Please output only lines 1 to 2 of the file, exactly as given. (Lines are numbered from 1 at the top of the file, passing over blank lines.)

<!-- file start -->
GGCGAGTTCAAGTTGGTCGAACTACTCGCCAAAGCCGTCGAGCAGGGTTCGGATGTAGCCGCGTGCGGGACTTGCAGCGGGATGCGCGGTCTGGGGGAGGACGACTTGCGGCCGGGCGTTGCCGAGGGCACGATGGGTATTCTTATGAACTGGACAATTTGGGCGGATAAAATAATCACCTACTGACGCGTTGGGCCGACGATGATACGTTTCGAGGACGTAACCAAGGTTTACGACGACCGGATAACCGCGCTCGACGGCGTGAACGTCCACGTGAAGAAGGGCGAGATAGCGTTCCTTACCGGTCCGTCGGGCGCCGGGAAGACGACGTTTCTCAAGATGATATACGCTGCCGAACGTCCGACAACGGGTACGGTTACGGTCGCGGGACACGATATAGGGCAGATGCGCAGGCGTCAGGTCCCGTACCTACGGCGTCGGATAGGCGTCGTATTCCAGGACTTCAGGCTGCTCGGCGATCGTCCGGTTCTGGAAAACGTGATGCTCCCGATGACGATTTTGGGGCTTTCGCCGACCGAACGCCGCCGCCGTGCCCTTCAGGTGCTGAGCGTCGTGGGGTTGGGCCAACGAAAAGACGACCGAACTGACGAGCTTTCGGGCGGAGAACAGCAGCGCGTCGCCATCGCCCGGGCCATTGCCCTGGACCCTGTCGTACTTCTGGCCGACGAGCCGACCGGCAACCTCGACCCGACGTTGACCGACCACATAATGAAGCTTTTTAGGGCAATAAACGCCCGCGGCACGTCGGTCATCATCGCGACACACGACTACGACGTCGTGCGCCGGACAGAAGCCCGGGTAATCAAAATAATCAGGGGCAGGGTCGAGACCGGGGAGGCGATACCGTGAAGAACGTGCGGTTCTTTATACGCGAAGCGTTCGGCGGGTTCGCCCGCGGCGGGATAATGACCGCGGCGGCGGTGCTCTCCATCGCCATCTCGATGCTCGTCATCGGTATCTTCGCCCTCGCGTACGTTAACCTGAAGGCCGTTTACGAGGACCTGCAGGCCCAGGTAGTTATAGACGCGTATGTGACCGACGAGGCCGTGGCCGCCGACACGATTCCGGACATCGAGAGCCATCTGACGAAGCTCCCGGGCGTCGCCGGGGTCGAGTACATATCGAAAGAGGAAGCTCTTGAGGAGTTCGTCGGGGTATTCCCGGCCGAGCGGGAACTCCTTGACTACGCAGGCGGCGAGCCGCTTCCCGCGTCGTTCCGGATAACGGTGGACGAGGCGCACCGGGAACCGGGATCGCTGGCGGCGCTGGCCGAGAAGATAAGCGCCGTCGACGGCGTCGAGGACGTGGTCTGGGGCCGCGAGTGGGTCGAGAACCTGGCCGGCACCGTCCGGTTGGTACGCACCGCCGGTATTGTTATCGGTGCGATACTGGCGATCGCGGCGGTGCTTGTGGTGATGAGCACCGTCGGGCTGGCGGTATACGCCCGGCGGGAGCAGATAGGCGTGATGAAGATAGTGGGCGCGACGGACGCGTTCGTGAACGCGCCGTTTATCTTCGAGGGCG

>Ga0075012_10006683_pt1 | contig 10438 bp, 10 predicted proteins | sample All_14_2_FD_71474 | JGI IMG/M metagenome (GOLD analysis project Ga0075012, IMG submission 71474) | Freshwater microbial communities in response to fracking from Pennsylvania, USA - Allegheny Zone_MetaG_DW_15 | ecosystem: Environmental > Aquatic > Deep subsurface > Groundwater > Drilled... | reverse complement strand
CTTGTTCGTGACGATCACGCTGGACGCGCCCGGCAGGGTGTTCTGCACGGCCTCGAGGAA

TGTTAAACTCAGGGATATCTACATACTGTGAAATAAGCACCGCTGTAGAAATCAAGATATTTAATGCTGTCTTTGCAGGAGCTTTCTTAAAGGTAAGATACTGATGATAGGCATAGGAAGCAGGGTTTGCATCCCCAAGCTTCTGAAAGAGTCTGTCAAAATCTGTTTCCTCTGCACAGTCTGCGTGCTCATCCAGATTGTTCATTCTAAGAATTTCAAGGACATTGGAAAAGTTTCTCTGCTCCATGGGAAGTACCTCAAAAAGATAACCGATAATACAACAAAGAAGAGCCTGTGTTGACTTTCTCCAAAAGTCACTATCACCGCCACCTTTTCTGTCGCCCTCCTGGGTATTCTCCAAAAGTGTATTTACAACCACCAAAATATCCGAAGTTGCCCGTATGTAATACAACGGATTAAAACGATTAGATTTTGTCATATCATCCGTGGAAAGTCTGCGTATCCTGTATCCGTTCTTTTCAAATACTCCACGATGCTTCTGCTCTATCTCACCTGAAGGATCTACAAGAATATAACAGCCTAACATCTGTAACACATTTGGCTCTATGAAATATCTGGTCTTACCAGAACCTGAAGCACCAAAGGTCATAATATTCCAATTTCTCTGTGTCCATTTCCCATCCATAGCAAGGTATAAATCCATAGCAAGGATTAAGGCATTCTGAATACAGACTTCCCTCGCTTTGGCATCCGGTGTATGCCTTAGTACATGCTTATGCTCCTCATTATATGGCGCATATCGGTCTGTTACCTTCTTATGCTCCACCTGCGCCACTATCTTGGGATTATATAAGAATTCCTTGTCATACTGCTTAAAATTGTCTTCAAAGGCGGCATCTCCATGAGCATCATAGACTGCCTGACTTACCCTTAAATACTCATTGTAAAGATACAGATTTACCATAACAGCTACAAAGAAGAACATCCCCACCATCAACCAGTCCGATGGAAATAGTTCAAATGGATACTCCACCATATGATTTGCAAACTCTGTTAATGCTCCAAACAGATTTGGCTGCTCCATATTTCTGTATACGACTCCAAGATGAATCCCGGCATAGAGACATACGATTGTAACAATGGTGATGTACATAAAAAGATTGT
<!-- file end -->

GGCGAGTTCAAGTTGGTCGAACTACTCGCCAAAGCCGTCGAGCAGGGTTCGGATGTAGCCGCGTGCGGGACTTGCAGCGGGATGCGCGGTCTGGGGGAGGACGACTTGCGGCCGGGCGTTGCCGAGGGCACGATGGGTATTCTTATGAACTGGACAATTTGGGCGGATAAAATAATCACCTACTGACGCGTTGGGCCGACGATGATACGTTTCGAGGACGTAACCAAGGTTTACGACGACCGGATAACCGCGCTCGACGGCGTGAACGTCCACGTGAAGAAGGGCGAGATAGCGTTCCTTACCGGTCCGTCGGGCGCCGGGAAGACGACGTTTCTCAAGATGATATACGCTGCCGAACGTCCGACAACGGGTACGGTTACGGTCGCGGGACACGATATAGGGCAGATGCGCAGGCGTCAGGTCCCGTACCTACGGCGTCGGATAGGCGTCGTATTCCAGGACTTCAGGCTGCTCGGCGATCGTCCGGTTCTGGAAAACGTGATGCTCCCGATGACGATTTTGGGGCTTTCGCCGACCGAACGCCGCCGCCGTGCCCTTCAGGTGCTGAGCGTCGTGGGGTTGGGCCAACGAAAAGACGACCGAACTGACGAGCTTTCGGGCGGAGAACAGCAGCGCGTCGCCATCGCCCGGGCCATTGCCCTGGACCCTGTCGTACTTCTGGCCGACGAGCCGACCGGCAACCTCGACCCGACGTTGACCGACCACATAATGAAGCTTTTTAGGGCAATAAACGCCCGCGGCACGTCGGTCATCATCGCGACACACGACTACGACGTCGTGCGCCGGACAGAAGCCCGGGTAATCAAAATAATCAGGGGCAGGGTCGAGACCGGGGAGGCGATACCGTGAAGAACGTGCGGTTCTTTATACGCGAAGCGTTCGGCGGGTTCGCCCGCGGCGGGATAATGACCGCGGCGGCGGTGCTCTCCATCGCCATCTCGATGCTCGTCATCGGTATCTTCGCCCTCGCGTACGTTAACCTGAAGGCCGTTTACGAGGACCTGCAGGCCCAGGTAGTTATAGACGCGTATGTGACCGACGAGGCCGTGGCCGCCGACACGATTCCGGACATCGAGAGCCATCTGACGAAGCTCCCGGGCGTCGCCGGGGTCGAGTACATATCGAAAGAGGAAGCTCTTGAGGAGTTCGTCGGGGTATTCCCGGCCGAGCGGGAACTCCTTGACTACGCAGGCGGCGAGCCGCTTCCCGCGTCGTTCCGGATAACGGTGGACGAGGCGCACCGGGAACCGGGATCGCTGGCGGCGCTGGCCGAGAAGATAAGCGCCGTCGACGGCGTCGAGGACGTGGTCTGGGGCCGCGAGTGGGTCGAGAACCTGGCCGGCACCGTCCGGTTGGTACGCACCGCCGGTATTGTTATCGGTGCGATACTGGCGATCGCGGCGGTGCTTGTGGTGATGAGCACCGTCGGGCTGGCGGTATACGCCCGGCGGGAGCAGATAGGCGTGATGAAGATAGTGGGCGCGACGGACGCGTTCGTGAACGCGCCGTTTATCTTCGAGGGCG

>Ga0075012_10006683_pt1 | contig 10438 bp, 10 predicted proteins | sample All_14_2_FD_71474 | JGI IMG/M metagenome (GOLD analysis project Ga0075012, IMG submission 71474) | Freshwater microbial communities in response to fracking from Pennsylvania, USA - Allegheny Zone_MetaG_DW_15 | ecosystem: Environmental > Aquatic > Deep subsurface > Groundwater > Drilled... | reverse complement strand